WASHINGTON – The federal government’s online health insurance marketplace stumbled Monday as tens of thousands of Americans streamed to the HealthCare.gov website seeking to beat a midnight deadline for enrolling in coverage under the Affordable Care Act.
Technicians were able to get the site back online after it went down in the early morning hours Monday, according to federal officials.
But by midday, visitors to the site were getting an automated message alerting them that high volumes made it necessary to wait to set up an account or enroll in coverage.
The automated queuing system, which was also deployed in December when there was a rush of consumers to get health coverage, allows users to enter their email address to be alerted when they can access services.
“There are a record number of people trying to access HealthCare.gov right now – more than 100,000 people concurrently in the system as of noon,” Health and Human Services Department spokeswoman Joanne Peters said in a statement.
Across the country, health clinics, community organizers and others also reported a crush of consumers Monday. In some places operating enrollment events, lines stretched out the door.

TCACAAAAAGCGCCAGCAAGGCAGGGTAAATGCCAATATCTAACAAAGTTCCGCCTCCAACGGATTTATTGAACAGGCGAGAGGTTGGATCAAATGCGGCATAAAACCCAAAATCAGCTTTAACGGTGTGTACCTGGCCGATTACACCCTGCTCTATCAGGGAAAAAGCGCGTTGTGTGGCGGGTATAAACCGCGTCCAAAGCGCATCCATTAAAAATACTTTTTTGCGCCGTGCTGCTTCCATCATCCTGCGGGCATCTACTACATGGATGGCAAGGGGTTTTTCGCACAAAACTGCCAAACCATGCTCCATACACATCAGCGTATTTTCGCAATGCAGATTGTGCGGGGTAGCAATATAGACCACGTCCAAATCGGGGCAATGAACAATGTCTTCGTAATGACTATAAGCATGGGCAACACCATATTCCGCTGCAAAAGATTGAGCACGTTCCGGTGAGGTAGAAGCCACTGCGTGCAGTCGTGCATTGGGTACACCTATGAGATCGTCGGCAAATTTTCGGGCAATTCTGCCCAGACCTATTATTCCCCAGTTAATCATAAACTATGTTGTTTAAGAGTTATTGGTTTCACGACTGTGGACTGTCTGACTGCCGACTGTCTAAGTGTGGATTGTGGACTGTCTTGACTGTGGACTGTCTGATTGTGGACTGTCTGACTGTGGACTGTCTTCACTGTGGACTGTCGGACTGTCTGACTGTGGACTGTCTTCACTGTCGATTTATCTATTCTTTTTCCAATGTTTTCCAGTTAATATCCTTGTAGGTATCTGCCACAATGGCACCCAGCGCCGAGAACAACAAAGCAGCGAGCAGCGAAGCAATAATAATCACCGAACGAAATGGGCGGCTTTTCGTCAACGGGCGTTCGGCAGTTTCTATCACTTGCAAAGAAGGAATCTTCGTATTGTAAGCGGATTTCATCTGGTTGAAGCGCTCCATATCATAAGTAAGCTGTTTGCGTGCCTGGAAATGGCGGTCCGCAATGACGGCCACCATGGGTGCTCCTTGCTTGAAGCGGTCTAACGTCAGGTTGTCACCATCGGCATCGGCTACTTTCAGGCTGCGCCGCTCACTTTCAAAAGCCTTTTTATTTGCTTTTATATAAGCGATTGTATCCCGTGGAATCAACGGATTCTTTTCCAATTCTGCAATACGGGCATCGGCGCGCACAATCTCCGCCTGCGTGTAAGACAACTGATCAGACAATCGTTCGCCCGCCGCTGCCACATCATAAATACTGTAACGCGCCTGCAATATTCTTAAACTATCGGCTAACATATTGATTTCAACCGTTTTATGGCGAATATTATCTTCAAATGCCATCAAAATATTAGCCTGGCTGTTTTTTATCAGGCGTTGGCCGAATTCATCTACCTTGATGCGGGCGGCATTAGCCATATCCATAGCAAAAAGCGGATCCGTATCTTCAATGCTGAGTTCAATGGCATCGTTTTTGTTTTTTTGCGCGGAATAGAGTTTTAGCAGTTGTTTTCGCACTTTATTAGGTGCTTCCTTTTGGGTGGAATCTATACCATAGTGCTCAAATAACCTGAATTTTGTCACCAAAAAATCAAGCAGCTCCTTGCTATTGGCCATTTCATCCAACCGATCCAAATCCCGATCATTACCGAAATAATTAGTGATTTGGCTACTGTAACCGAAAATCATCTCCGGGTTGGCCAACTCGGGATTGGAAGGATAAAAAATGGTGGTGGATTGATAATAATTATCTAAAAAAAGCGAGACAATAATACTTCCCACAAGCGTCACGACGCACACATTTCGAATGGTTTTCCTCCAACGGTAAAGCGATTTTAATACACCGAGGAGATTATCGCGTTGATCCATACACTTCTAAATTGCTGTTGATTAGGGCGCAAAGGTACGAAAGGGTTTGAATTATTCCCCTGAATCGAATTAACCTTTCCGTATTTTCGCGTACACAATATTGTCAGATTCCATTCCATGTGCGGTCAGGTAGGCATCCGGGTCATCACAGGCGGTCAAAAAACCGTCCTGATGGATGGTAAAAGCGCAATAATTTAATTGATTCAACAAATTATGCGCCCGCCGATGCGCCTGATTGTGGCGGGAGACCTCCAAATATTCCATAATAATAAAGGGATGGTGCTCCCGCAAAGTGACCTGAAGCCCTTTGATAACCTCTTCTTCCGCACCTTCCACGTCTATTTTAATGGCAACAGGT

To date, the Obama administration has reported that more than 6 million people have enrolled in coverage on the new state and federal marketplaces, which are designed to help Americans who do not get coverage through work.
HealthCare.gov is the main portal for consumers in 36 states to select coverage on marketplaces created by President Obama’s 2010 healthcare law.
Fourteen states and the District of Columbia are running their own websites, some of whom have been performing well, others barely at all.
Americans have until midnight Eastern time to begin enrolling in health coverage on the marketplaces before the open enrollment period closes for this year.
But the Obama administration and many states officials have indicated that consumers who start the process by the deadline Monday night will still be able to complete them into April.
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